Take a flight into the past at de Havilland museum’s vintage simulator
PUBLISHED: 09:50 19 February 2018 | UPDATED: 09:50 19 February 2018
De Havilland Aircraft Museum
Visitors to a museum preserving the de Havilland aviation legacy will be able to take a flight into the past.
A vintage simulator is the new experience being offered to visitors at the de Havilland Aircraft Museum.
The museum, located at Salisbury Hall, London Colney, unveiled the attraction when it reopened to the public on Sunday, February 11 after its winter closure.
Volunteers have fully restored the museum’s latest acquisition, a Link Trainer, which was used to instruct trainee pilots in flying on instruments only.
The Link Trainer, developed in the United States in the 1930s to teach pilots how to fly safely in the dark, is a mock cockpit fully equipped with working controls and instruments, similar to that of a North American Harvard.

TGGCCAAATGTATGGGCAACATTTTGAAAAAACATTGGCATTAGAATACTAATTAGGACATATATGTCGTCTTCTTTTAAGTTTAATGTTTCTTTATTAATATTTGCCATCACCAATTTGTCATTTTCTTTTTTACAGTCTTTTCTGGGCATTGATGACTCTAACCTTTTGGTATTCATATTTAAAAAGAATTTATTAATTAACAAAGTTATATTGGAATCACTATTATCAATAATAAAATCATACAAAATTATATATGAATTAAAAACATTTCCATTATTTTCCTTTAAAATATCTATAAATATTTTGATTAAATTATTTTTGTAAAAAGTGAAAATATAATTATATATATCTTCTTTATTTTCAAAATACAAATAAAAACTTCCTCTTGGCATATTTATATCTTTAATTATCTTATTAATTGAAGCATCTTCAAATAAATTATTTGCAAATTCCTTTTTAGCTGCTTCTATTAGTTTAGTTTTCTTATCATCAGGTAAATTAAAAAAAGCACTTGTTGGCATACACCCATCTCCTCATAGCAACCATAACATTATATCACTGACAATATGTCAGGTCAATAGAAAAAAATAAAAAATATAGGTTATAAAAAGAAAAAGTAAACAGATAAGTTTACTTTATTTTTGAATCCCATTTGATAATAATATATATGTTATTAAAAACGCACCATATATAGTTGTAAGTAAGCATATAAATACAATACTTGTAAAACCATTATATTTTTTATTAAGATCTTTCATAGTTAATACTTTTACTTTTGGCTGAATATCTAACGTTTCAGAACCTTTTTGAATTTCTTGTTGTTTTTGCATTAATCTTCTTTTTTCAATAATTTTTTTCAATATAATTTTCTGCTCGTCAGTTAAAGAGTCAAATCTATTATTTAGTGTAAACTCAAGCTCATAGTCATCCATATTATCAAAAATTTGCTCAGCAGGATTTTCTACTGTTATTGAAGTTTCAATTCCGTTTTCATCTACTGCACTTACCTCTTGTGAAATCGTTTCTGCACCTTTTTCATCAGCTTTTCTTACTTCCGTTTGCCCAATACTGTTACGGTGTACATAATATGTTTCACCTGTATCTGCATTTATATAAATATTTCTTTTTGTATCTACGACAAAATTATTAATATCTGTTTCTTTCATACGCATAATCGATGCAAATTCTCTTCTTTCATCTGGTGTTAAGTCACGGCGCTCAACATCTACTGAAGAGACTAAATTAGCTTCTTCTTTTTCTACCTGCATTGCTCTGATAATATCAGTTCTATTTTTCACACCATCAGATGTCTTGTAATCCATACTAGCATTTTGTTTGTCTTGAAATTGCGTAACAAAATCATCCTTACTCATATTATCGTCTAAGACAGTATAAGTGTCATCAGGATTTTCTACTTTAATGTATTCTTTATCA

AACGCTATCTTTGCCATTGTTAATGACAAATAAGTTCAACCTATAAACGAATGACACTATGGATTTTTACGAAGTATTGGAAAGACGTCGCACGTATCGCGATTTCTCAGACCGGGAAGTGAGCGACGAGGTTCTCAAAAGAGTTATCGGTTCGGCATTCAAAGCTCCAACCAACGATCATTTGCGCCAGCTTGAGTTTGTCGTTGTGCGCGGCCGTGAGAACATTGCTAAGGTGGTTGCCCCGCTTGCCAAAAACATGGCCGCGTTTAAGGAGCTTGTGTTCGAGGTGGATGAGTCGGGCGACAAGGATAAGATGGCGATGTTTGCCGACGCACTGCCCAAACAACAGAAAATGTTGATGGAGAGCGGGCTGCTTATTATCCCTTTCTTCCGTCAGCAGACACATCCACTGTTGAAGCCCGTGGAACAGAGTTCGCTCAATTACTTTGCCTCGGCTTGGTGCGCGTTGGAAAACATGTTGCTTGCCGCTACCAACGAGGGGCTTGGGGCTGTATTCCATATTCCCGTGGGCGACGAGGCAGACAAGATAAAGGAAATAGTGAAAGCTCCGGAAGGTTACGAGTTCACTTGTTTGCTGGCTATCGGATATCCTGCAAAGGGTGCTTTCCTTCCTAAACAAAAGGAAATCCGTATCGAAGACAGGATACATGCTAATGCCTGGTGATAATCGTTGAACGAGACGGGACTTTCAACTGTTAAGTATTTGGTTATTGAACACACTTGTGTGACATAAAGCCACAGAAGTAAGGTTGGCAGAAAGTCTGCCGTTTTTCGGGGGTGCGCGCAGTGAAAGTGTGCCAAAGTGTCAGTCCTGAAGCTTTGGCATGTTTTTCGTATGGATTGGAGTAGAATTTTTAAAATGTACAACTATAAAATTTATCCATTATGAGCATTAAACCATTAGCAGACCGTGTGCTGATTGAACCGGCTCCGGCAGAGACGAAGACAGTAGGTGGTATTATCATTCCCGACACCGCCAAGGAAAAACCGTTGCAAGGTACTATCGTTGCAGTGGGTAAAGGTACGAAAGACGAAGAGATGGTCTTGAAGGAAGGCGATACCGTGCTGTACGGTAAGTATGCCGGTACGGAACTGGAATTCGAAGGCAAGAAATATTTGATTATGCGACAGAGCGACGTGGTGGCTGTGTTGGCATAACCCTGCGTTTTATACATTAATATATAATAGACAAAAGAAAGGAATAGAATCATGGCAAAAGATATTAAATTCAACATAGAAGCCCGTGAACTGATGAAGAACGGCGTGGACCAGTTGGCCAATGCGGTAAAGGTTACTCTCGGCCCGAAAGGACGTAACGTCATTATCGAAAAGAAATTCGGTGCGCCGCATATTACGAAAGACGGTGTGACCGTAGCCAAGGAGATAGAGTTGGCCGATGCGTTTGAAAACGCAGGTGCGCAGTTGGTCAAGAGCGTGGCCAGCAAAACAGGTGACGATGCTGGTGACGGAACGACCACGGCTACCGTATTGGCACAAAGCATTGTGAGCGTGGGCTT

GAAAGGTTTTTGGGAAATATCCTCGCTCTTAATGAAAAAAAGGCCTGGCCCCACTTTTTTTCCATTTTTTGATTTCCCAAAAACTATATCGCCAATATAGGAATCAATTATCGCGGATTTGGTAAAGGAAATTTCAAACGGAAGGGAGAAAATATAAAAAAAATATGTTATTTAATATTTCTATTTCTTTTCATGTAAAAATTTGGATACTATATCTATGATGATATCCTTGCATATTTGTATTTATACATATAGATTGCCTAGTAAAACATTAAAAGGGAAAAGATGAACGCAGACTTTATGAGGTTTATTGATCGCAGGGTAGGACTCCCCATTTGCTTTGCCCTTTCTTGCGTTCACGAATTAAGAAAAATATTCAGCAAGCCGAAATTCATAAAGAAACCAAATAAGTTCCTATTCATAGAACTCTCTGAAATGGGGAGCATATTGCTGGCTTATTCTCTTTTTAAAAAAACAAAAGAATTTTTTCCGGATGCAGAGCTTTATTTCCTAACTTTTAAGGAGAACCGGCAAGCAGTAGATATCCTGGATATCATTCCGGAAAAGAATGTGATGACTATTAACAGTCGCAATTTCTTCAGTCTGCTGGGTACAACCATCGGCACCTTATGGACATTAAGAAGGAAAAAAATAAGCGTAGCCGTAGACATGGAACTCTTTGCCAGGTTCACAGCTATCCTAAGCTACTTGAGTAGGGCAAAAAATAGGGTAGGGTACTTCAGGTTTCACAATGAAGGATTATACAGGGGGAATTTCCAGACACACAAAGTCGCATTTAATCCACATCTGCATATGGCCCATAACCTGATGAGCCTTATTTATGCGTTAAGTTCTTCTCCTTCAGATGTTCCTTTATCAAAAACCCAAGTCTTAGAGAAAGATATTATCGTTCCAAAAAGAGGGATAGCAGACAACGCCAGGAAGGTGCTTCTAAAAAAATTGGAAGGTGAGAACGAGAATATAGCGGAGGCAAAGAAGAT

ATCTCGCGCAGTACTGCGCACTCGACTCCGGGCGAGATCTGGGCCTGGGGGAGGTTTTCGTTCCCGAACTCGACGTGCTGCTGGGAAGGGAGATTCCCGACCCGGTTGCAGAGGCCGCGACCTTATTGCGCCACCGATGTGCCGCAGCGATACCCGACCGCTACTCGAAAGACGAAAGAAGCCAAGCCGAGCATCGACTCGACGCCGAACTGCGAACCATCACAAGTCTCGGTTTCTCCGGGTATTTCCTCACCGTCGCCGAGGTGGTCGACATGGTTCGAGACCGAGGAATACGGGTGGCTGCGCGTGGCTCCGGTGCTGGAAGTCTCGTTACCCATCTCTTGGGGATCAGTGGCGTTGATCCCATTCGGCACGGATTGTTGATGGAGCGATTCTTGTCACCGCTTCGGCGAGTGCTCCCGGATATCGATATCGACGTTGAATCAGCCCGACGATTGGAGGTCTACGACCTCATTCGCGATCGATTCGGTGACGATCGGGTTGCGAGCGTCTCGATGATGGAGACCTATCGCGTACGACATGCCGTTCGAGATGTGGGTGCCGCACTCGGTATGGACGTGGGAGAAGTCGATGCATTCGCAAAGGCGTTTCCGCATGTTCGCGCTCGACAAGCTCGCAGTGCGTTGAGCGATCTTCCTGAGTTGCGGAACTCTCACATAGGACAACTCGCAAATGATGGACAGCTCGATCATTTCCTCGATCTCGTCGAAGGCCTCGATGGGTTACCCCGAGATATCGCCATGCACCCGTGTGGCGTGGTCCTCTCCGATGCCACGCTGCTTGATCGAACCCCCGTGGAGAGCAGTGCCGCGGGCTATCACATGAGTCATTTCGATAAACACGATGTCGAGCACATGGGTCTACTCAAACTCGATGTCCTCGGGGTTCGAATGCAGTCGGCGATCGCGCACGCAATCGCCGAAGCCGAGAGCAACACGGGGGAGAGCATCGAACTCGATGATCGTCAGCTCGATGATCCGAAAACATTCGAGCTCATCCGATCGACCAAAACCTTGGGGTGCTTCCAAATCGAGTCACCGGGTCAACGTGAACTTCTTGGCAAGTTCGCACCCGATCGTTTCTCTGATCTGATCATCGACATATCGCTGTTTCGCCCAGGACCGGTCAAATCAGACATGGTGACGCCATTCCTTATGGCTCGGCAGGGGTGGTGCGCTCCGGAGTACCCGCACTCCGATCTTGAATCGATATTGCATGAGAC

The RAF used them to train thousands of pilots before and during the Second World War.
In return for donations to the museum’s New Hangar Fund, visitors trying it out will be given flight instructions by a skilled museum volunteer.
Their flying actions will be marked on a linked plotting chart, which will be given to the pilot at the end of the flight.
Museum volunteer Mike Garrick, a retired US Navy Commander with many years’ experience of piloting multi-engined aircraft, will provide a personal insight into the development of de Havilland aircraft cockpits from the 1930s Tiger Moth to the 1960s Trident jet airliner and other vintage aircraft.
• For more information, call the museum on 01727 826400 or visit www.dehavillandmuseum.co.uk
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